• Review: Elnecot Summer Menu

Review: Elnecot Summer Menu

22 May 2018 by Neil Sowerby

SMALL plates are not going to go away any time soon. Grazing seems to match the attention span of a millennial media surfer. Download six dishes between us – we’re no longer attached to the mains (sic).

And yet when it works and no one’s labelling them as ‘small bytes’ or ‘English tapas’ there is a delight in the “drunkenness of things being various”, to quote Louis McNeice. 

Few, if any, places in the city get it quite as right as Elnecot, Ancoat’s pioneering neighbourhood kitchen and bar. It’s down to the split culinary personality of chef/co-owner Michael Clay (above). Melbourne (where he cooked previously) and Manchester mingle in his psyche, the liberation of the former, the heritage of the latter. 

He does all that deep-fried croquettes and arancini thing (there’s even a section on the menu called ‘Balls’) with home-made kimchis and ketchups (the rhubarb one that matches mackerel is special) but his are precise expressions of the ingredients not the lazy stodge of many rivals. 

Properly settled in now, the menu extensively recharged, you get the real feel of an artisan larder fuelling thoughtful fusions at Elnecot.

Take cheese. Saddleworth Blue and peanut parcels (£3.50 from ‘nibbles’) and Lancashire Pulled Pork Arepas with Mrs Kirkham’s with spiced plum salsa and coriander shoots (£6.50) are intriguing and delightful.

Take eggs. Mr Clay likes his duck eggs. So the menu contains spiced chicken fritters, in creme fraiche, topped by fried Lancashire duck egg (£6.50); shards of a cured version of the egg sit in a chive-scattered new potato-salad (£3.50). It is the tracklements I love here – that aforementioned plum salsa, the piccalilli that accompanies either the pig head croquettes (£6) or the Manchester Egg.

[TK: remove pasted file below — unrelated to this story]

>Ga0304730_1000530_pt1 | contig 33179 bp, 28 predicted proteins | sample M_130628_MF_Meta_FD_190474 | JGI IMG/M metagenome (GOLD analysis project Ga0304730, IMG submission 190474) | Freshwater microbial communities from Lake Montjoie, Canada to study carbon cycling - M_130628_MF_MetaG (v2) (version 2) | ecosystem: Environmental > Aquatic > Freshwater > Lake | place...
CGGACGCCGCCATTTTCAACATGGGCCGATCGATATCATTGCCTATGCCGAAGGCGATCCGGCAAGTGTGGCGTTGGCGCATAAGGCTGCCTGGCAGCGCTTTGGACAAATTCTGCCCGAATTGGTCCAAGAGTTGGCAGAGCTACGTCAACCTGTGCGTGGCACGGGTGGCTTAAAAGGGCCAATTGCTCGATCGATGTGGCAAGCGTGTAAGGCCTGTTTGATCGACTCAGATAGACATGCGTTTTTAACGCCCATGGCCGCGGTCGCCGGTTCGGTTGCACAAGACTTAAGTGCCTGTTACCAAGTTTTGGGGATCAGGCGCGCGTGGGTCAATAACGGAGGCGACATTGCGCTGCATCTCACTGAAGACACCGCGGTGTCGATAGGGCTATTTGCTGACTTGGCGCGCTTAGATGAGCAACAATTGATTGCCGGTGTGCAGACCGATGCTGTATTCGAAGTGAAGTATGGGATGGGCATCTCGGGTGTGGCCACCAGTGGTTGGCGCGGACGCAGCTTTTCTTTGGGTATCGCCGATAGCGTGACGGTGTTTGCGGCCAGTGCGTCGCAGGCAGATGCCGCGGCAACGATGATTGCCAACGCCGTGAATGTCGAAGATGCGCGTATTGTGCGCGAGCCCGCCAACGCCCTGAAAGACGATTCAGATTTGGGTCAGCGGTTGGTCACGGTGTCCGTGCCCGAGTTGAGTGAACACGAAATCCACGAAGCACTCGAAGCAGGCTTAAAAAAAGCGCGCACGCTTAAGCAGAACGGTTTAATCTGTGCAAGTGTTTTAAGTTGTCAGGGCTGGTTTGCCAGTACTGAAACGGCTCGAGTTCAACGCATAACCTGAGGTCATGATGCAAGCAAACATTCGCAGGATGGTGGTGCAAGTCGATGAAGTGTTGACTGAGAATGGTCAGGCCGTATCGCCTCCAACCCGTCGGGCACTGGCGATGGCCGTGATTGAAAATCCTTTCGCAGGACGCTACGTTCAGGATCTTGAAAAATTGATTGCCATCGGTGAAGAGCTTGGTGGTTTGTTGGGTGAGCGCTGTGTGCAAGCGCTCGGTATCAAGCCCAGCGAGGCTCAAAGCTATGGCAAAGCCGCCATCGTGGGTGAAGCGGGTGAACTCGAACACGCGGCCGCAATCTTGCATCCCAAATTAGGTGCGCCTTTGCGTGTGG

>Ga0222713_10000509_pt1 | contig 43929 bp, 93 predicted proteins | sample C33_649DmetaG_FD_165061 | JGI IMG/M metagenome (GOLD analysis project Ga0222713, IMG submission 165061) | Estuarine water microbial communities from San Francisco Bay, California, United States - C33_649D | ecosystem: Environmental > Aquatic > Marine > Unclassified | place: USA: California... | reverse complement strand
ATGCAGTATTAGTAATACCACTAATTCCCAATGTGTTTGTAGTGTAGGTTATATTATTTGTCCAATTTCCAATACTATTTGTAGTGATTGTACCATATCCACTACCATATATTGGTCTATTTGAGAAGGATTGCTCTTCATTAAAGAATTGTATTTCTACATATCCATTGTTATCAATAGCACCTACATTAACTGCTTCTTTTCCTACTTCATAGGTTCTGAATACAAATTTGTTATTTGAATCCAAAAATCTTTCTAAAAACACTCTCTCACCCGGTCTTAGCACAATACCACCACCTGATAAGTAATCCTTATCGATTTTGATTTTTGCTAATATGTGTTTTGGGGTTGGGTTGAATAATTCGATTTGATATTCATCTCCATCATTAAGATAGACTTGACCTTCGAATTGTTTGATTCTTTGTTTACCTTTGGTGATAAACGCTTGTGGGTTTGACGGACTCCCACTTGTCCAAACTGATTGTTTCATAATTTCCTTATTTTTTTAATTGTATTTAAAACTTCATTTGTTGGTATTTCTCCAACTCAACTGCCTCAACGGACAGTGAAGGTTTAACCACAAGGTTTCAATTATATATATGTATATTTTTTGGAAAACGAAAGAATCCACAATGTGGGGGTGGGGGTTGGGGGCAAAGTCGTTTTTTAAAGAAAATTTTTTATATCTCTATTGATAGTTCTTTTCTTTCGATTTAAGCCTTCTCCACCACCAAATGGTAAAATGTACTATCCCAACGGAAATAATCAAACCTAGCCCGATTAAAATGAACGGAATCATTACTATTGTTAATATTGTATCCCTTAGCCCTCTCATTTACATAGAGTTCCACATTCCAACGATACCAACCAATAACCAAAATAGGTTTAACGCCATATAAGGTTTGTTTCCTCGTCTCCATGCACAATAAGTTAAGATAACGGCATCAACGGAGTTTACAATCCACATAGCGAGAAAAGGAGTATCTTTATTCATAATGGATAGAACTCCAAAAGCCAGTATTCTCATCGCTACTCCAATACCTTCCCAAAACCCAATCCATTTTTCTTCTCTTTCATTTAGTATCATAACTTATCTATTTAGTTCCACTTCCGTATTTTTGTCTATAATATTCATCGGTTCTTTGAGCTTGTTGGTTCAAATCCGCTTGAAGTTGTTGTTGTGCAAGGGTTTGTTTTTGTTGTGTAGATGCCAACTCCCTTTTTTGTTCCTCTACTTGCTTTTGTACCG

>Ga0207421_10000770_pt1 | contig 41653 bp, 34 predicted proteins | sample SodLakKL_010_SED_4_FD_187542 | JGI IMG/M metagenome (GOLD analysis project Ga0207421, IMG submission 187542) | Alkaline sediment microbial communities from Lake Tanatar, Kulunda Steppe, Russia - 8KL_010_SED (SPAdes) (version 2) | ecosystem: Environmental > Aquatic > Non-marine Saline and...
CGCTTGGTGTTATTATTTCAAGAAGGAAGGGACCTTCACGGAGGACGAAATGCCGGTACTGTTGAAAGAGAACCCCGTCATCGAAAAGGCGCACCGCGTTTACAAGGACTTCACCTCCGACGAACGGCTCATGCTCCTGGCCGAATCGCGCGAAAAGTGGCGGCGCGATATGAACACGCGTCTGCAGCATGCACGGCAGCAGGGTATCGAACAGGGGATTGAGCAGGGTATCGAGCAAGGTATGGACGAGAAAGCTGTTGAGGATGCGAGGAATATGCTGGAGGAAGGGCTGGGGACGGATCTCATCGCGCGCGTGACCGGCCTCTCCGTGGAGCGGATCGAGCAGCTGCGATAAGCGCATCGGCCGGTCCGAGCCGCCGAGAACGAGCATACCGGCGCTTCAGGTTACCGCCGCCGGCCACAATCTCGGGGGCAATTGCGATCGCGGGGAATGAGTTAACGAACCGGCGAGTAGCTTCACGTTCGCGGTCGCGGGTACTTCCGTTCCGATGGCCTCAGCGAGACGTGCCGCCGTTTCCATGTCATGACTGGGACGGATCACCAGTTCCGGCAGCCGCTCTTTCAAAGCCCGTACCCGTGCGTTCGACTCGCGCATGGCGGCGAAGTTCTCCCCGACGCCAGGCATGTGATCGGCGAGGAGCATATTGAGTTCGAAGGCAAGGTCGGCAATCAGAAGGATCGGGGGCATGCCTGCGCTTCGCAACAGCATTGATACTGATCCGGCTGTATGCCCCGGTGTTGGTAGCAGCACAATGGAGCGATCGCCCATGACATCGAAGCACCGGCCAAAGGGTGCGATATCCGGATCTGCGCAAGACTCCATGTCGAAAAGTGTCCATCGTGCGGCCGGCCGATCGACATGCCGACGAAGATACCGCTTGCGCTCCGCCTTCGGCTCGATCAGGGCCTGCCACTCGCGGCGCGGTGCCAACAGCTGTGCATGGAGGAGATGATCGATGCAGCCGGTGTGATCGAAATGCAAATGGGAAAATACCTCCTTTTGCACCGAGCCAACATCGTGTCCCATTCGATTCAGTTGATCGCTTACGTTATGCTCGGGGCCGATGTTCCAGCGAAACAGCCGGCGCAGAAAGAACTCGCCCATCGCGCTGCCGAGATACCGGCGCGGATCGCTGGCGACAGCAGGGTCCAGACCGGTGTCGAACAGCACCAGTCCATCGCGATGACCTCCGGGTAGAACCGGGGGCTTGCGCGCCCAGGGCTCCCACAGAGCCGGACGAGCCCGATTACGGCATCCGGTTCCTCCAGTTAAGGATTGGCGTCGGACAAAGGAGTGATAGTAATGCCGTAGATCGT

Pick of the deep-fried bunch, though, has to be croquettes of Chalk Stream Trout, sourced from Hampshire, with lemony sorrel mayonnaise (£5). More unusual is a samphire bhaji that accompanies flaky fresh pan-roasted hake on a leek puree (£7.50). 

The new veg dishes are attractive too – sweet and sourish  disco cabbage, which has replaced disco cauliflower, roasted sweet potatoes and a contender for best kimchi in town (apologies to Seoul Kimchi).

The beer offering never quite ives up to the rest but cocktails are good and a bijou wine list  is full of interest. We drank a bottle of 2014 Le Le Combal Cahors Cosse Maisonneuve – biodynamic, natural fermented, almost as inky of the legendary Cahors of yore yet elegant. Knocks spots off many a Malbec sharing the same grape.

Elnecot, 41 Blossom Street, Cutting Room Square, Manchester, M4 6AJ. 07496 152373.